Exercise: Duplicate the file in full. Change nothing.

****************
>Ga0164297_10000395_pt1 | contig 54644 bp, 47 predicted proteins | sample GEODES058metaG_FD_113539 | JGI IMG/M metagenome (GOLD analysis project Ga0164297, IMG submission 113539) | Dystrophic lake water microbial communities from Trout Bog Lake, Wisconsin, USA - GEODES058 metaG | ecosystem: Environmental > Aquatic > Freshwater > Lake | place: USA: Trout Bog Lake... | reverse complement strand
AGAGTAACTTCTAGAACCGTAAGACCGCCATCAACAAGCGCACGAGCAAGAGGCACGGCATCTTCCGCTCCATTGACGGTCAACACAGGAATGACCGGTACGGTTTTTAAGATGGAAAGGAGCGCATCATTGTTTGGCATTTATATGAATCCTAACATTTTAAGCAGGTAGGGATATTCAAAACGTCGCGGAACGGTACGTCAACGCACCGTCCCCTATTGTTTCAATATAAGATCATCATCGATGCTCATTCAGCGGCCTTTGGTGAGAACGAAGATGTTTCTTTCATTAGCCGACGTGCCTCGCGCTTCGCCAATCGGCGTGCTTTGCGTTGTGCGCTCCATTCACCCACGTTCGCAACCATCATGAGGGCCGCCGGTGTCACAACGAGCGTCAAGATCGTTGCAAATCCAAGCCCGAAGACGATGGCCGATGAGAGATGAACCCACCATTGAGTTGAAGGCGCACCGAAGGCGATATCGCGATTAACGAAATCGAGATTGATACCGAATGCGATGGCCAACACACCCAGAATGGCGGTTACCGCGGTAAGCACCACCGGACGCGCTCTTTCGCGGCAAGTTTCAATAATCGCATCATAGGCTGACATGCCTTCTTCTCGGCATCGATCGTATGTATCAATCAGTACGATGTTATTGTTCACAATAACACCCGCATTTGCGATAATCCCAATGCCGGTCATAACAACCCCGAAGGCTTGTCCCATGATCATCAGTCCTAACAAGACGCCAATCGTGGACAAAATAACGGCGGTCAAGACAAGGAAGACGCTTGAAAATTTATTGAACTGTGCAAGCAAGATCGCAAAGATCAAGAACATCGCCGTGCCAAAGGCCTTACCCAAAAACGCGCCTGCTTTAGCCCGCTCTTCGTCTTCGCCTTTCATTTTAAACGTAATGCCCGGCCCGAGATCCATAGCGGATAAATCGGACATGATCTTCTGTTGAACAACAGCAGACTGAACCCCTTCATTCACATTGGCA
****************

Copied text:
>Ga0164297_10000395_pt1 | contig 54644 bp, 47 predicted proteins | sample GEODES058metaG_FD_113539 | JGI IMG/M metagenome (GOLD analysis project Ga0164297, IMG submission 113539) | Dystrophic lake water microbial communities from Trout Bog Lake, Wisconsin, USA - GEODES058 metaG | ecosystem: Environmental > Aquatic > Freshwater > Lake | place: USA: Trout Bog Lake... | reverse complement strand
AGAGTAACTTCTAGAACCGTAAGACCGCCATCAACAAGCGCACGAGCAAGAGGCACGGCATCTTCCGCTCCATTGACGGTCAACACAGGAATGACCGGTACGGTTTTTAAGATGGAAAGGAGCGCATCATTGTTTGGCATTTATATGAATCCTAACATTTTAAGCAGGTAGGGATATTCAAAACGTCGCGGAACGGTACGTCAACGCACCGTCCCCTATTGTTTCAATATAAGATCATCATCGATGCTCATTCAGCGGCCTTTGGTGAGAACGAAGATGTTTCTTTCATTAGCCGACGTGCCTCGCGCTTCGCCAATCGGCGTGCTTTGCGTTGTGCGCTCCATTCACCCACGTTCGCAACCATCATGAGGGCCGCCGGTGTCACAACGAGCGTCAAGATCGTTGCAAATCCAAGCCCGAAGACGATGGCCGATGAGAGATGAACCCACCATTGAGTTGAAGGCGCACCGAAGGCGATATCGCGATTAACGAAATCGAGATTGATACCGAATGCGATGGCCAACACACCCAGAATGGCGGTTACCGCGGTAAGCACCACCGGACGCGCTCTTTCGCGGCAAGTTTCAATAATCGCATCATAGGCTGACATGCCTTCTTCTCGGCATCGATCGTATGTATCAATCAGTACGATGTTATTGTTCACAATAACACCCGCATTTGCGATAATCCCAATGCCGGTCATAACAACCCCGAAGGCTTGTCCCATGATCATCAGTCCTAACAAGACGCCAATCGTGGACAAAATAACGGCGGTCAAGACAAGGAAGACGCTTGAAAATTTATTGAACTGTGCAAGCAAGATCGCAAAGATCAAGAACATCGCCGTGCCAAAGGCCTTACCCAAAAACGCGCCTGCTTTAGCCCGCTCTTCGTCTTCGCCTTTCATTTTAAACGTAATGCCCGGCCCGAGATCCATAGCGGATAAATCGGACATGATCTTCTGTTGAACAACAGCAGACTGAACCCCTTCATTCACATTGGCA